“These comparisons people make with the Great Depression are totally out of touch with reality, and pretty stupid,” he told Bloomberg Television in an interview today. “We’ve been in much worse, much more panicked and more scary situations in the U.S.” The economy isn’t as bad as it was in 1974, when stocks began rebounding, said Leuthold, who oversees $3.2 billion at Leuthold Weeden Capital Management in Minneapolis. He predicted the Standard & Poor’s 500 Index will surge to at least 1,000 in 2009, representing a gain of 44 percent from yesterday’s 12-year low of 696.33.

Because a rally is likely, Leuthold said investors shouldn’t buy his Grizzly Short Fund. It has returned 26 percent in 2009. Short seller Bill Fleckenstein, who warned of the housing bubble in 2005, closed his 13-year-old bear market fund last year because valuations made it “too dangerous” to bet on more losses, he said in a interview last month.


At 3/05/2009 2:42 PM, Blogger Mark A. Sadowski said...

The Fed's model will not work in our current predicament. The historical relationship between the slope of the yield curve and the economy’s performance is due to the fact that the long-term rate is essentially a prediction of future short-term rates. If investors expect the economy to decline, they also expect the Fed to cut rates, which tends to make the yield curve downwardly sloped. If they expect the economy to expand, they expect the Fed to raise rates, making the yield curve upwardly sloped.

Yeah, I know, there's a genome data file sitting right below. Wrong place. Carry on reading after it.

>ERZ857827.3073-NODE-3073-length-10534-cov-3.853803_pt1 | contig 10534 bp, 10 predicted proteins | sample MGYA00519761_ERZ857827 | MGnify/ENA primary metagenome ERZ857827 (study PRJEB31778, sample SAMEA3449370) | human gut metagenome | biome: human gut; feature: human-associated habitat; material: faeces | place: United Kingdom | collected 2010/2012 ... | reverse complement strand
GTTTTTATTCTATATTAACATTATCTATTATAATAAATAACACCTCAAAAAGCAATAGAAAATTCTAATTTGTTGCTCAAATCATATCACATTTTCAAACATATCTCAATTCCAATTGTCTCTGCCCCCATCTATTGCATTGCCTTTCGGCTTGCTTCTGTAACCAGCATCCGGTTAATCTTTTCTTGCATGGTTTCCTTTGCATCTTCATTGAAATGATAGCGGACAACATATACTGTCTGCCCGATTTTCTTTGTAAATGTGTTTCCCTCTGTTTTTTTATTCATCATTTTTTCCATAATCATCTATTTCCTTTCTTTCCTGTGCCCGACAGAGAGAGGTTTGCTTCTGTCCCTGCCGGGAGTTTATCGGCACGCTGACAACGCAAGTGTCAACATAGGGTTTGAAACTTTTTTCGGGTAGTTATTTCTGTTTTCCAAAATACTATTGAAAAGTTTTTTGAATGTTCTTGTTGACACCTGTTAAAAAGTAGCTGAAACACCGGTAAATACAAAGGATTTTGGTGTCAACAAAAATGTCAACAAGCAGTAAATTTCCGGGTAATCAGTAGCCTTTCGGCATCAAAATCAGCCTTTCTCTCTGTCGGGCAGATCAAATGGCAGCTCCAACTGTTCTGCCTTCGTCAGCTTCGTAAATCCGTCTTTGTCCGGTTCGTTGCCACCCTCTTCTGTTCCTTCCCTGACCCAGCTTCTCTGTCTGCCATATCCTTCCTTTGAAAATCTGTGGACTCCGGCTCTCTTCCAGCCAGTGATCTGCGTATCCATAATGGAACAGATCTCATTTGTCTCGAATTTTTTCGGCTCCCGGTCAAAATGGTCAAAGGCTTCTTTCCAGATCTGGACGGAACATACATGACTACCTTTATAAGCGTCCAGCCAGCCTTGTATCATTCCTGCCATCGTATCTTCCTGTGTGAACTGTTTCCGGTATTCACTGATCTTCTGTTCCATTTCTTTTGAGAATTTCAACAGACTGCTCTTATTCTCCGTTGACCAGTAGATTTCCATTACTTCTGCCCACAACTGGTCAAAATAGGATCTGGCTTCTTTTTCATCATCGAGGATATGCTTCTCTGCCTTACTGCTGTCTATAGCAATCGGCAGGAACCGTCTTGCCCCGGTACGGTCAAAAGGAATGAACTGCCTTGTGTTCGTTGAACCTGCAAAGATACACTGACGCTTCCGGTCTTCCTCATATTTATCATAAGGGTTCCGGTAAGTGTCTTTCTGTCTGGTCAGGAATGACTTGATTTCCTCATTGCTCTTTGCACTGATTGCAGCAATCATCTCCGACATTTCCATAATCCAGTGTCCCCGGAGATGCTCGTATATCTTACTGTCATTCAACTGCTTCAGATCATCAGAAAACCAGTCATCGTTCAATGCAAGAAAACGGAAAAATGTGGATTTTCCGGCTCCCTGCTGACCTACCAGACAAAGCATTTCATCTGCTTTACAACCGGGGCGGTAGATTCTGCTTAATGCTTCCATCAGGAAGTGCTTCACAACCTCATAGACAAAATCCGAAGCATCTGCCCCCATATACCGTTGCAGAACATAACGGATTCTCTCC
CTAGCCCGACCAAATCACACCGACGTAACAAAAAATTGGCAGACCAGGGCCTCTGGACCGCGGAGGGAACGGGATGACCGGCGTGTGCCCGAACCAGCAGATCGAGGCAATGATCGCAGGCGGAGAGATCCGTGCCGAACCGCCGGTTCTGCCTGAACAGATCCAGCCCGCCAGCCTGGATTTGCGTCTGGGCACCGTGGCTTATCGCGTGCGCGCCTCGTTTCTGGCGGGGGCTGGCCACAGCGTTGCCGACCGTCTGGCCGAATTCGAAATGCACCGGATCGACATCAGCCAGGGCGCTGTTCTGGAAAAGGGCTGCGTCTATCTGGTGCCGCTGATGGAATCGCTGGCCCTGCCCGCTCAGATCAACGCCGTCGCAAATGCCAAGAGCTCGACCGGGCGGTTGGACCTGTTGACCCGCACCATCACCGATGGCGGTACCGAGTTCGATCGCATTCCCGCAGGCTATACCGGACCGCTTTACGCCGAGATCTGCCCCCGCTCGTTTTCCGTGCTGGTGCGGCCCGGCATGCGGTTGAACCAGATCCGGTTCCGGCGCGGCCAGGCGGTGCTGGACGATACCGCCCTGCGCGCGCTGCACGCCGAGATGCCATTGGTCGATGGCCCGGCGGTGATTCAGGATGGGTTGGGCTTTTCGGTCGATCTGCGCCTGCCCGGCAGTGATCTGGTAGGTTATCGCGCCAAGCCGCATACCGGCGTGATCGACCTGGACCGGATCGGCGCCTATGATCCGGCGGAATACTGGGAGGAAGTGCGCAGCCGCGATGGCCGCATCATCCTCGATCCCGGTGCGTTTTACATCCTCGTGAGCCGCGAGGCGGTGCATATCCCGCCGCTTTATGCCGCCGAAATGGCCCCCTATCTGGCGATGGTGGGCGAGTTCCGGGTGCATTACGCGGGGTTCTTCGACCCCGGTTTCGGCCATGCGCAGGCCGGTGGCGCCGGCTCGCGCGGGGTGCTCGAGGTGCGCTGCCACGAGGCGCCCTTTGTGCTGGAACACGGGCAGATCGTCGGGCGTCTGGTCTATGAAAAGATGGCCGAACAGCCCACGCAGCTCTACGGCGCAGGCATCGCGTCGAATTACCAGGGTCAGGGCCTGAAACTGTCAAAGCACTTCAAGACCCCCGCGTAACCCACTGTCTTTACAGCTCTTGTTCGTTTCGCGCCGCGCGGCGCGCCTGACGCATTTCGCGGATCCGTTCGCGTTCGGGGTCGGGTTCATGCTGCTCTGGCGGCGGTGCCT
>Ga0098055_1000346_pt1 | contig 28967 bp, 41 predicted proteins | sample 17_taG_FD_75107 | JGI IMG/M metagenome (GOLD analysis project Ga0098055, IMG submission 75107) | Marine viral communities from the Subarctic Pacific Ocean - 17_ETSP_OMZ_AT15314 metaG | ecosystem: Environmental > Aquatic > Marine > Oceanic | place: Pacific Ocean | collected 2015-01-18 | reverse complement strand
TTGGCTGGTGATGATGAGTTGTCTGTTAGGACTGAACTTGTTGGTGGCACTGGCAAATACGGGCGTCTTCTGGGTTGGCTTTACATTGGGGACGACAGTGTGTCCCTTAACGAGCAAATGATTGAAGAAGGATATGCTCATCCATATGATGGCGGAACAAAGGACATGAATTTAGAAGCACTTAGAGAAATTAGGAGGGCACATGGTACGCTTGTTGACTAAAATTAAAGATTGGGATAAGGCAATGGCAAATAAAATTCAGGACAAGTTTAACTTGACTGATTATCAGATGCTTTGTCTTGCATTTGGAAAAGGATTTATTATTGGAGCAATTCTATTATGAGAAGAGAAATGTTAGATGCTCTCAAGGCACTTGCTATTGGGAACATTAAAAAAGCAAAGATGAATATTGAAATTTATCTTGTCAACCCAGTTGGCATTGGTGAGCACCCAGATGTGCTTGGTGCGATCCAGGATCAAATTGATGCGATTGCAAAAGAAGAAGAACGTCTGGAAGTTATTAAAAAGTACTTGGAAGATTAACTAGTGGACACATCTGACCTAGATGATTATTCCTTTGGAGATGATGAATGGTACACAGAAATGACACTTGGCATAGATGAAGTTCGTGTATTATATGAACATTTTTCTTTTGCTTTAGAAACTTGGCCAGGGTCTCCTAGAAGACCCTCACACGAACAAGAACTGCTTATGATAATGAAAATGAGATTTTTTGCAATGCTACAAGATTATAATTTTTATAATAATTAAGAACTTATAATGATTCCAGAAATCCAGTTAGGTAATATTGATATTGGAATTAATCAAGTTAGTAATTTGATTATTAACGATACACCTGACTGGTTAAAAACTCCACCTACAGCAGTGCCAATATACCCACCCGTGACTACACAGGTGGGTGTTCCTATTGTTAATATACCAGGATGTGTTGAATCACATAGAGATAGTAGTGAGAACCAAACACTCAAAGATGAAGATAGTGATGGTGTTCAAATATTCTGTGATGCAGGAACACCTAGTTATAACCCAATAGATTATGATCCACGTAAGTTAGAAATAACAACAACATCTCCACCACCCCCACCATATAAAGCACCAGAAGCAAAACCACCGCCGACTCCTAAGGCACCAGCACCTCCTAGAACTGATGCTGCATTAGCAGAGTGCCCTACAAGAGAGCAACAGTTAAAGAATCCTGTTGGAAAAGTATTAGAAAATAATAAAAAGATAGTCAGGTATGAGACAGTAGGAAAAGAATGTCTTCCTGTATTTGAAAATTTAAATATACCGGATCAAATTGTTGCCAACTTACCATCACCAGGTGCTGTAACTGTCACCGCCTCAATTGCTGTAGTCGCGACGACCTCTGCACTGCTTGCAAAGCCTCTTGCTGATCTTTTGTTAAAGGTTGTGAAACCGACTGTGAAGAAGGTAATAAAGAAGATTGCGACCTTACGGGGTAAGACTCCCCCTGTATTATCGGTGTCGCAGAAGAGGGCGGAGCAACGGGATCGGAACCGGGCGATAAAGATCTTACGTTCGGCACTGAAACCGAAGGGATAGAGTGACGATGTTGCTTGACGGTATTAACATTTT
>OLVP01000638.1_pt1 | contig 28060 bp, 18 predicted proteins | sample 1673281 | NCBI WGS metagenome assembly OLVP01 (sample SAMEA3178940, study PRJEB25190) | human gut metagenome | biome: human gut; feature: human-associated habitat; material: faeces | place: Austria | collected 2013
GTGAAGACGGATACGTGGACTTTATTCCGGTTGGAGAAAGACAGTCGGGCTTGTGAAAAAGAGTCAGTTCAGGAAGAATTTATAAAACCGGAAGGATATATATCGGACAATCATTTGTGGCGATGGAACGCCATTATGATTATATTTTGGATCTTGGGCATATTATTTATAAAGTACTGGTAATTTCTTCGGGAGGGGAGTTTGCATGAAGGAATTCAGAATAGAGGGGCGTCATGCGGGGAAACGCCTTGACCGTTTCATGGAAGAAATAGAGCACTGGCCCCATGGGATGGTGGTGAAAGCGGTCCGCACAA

But there's a problem with using the Fed's model right now (as even the Fed itself has acknowledged). It is only based on data collected since the 1950's. Thus the model does not include data from the last time we were in a liquidity trap (the Great Depression). The Fed can’t cut rates any more because they’re already at zero percent. All it can do is raise rates. So the long-term rate has to be above the short-term rate, because short-term rates might move up, but they sure can’t go down.